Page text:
San Francisco-based ensemble Sila & the Afrofunk Experience has released Black President (Visila Records), an album inspired by the historic election of the first African-American U.S. president, whose title track has currently been downloaded more than 10,000 times.
Led by Kenyan native Victor Sila, Sila & the Afrofunk Experience draw inspiration from Nigerian Afrobeat pioneer Fela Kuti while distinguishing themselves by incorporating African genres such as zouk and soukous, as well as the music of Western artists including Sly Stone and Funkadelic. Black President finds the ensemble moving further toward progress and change in both their lives and their music, with blossoming musical chemistry, deep funky Afro-grooves and strong socially-conscious, politically-aware lyrics.
Sila began writing material for Black President prior to the November 2008 election of President Barack Obama. The prospect of the first African-American U.S. president raised hopes not only in America but internationally as well. As Sila explains, "Many Africans believe that Obama is African and he owns his lineage and heritage to Africa. He is a son of Africa; it is in his heart and in the blood of his children. His roots are in Kenya." Obama’s historic victory, and the promise that holds for U.S.-African relations, is depicted in the album cover art by painter Jarrod Eastman, which shows a casually dressed and relaxed Obama holding Africa in his hands, the continent illuminated from the inside by the sun.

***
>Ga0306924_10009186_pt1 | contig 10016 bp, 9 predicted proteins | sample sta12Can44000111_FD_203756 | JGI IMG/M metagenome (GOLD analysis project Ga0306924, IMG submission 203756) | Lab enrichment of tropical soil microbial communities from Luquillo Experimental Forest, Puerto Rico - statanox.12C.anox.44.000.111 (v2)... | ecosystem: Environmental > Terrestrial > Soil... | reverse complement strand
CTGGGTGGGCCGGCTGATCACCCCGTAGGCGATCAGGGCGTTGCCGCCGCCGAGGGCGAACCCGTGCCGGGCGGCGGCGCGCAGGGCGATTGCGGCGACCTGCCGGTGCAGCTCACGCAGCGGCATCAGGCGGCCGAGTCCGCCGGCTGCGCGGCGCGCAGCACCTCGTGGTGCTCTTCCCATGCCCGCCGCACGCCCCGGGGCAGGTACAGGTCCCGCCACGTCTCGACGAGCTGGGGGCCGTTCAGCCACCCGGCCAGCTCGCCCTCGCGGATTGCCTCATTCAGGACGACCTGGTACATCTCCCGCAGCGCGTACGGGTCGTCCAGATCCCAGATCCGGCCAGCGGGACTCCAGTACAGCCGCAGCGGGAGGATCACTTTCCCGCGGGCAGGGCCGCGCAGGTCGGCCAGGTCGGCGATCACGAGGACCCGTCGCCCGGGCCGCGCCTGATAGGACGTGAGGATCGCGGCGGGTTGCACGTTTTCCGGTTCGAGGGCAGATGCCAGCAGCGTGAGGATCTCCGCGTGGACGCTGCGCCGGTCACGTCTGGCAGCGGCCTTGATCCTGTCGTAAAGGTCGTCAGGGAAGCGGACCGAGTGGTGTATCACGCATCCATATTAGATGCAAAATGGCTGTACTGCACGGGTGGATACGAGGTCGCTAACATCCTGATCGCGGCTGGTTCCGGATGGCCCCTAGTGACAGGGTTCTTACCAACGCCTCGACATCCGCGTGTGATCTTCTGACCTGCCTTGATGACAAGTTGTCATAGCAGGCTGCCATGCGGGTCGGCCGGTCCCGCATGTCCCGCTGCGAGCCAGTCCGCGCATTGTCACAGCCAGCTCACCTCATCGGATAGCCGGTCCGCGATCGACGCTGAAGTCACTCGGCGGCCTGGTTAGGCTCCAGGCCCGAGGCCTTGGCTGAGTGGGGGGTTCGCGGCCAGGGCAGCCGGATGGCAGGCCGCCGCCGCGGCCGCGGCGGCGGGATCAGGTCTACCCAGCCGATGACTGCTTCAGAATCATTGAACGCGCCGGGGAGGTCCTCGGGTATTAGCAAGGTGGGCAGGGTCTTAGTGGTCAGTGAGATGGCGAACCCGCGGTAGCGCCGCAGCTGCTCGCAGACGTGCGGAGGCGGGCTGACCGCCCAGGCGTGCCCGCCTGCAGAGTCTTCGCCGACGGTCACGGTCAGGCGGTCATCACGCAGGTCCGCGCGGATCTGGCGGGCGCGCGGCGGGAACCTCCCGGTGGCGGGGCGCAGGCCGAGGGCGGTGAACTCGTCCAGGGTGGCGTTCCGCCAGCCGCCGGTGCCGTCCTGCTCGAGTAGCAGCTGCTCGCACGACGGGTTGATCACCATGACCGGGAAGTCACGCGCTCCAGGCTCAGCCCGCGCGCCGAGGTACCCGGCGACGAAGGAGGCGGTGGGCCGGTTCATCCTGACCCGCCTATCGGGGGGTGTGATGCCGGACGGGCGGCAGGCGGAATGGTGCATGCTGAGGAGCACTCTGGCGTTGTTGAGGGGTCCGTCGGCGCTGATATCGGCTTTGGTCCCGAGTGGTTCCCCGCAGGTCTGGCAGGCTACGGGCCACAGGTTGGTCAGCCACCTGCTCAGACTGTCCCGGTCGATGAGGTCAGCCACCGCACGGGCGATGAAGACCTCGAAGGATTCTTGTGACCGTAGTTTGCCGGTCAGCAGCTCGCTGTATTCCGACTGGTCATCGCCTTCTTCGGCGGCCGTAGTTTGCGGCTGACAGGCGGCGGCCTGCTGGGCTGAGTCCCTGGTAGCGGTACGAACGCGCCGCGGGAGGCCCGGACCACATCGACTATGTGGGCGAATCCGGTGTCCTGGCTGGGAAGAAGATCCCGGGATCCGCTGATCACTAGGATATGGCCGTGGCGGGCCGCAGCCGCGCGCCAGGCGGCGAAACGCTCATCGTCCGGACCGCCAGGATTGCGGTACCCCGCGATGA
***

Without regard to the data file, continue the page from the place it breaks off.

Barack Obama, James Brown and Fela Kuti offer an iconic trinity of musical, cultural, political and ideological influences on Black President. Like Kuti, Sila connects personal issues with larger social and political ideas, and echoes of classic Afrobeat are evident in the Afrofunk Experience’s call-and response choruses, highly syncopated percussion, blazing horns and incessant grooves. Brown’s inspiration can be heard in Sila’s shrieks and screams as well as the band’s punchy horns, chicken-scratch guitar and funky bass lines. In the title track, the band chugs along with a locomotive-like groove while Sila riffs on the imperative for change which swept Obama to victory. Other emotionally-charged songs address the global AIDS epidemic, neo-colonialism and political corruption, tribalism in African society and warmongering among Western nations, and explore influences from kinky reggae to Latin-tinged rhythms to Motown-y pop/soul stylings.
A musical and artistic breakthrough, Black President reflects a deeper realization of the band’s ever-evolving identity. To paraphrase Fela’s famous credo, Sila & the Afrofunk Experience want to use music as a weapon for peace and cultural education. "My goal on the album was to reach out to the younger generation, who have never heard of Baaba Maal or Youssou N’Dour," Sila explains. "I want to make African music hip to young people."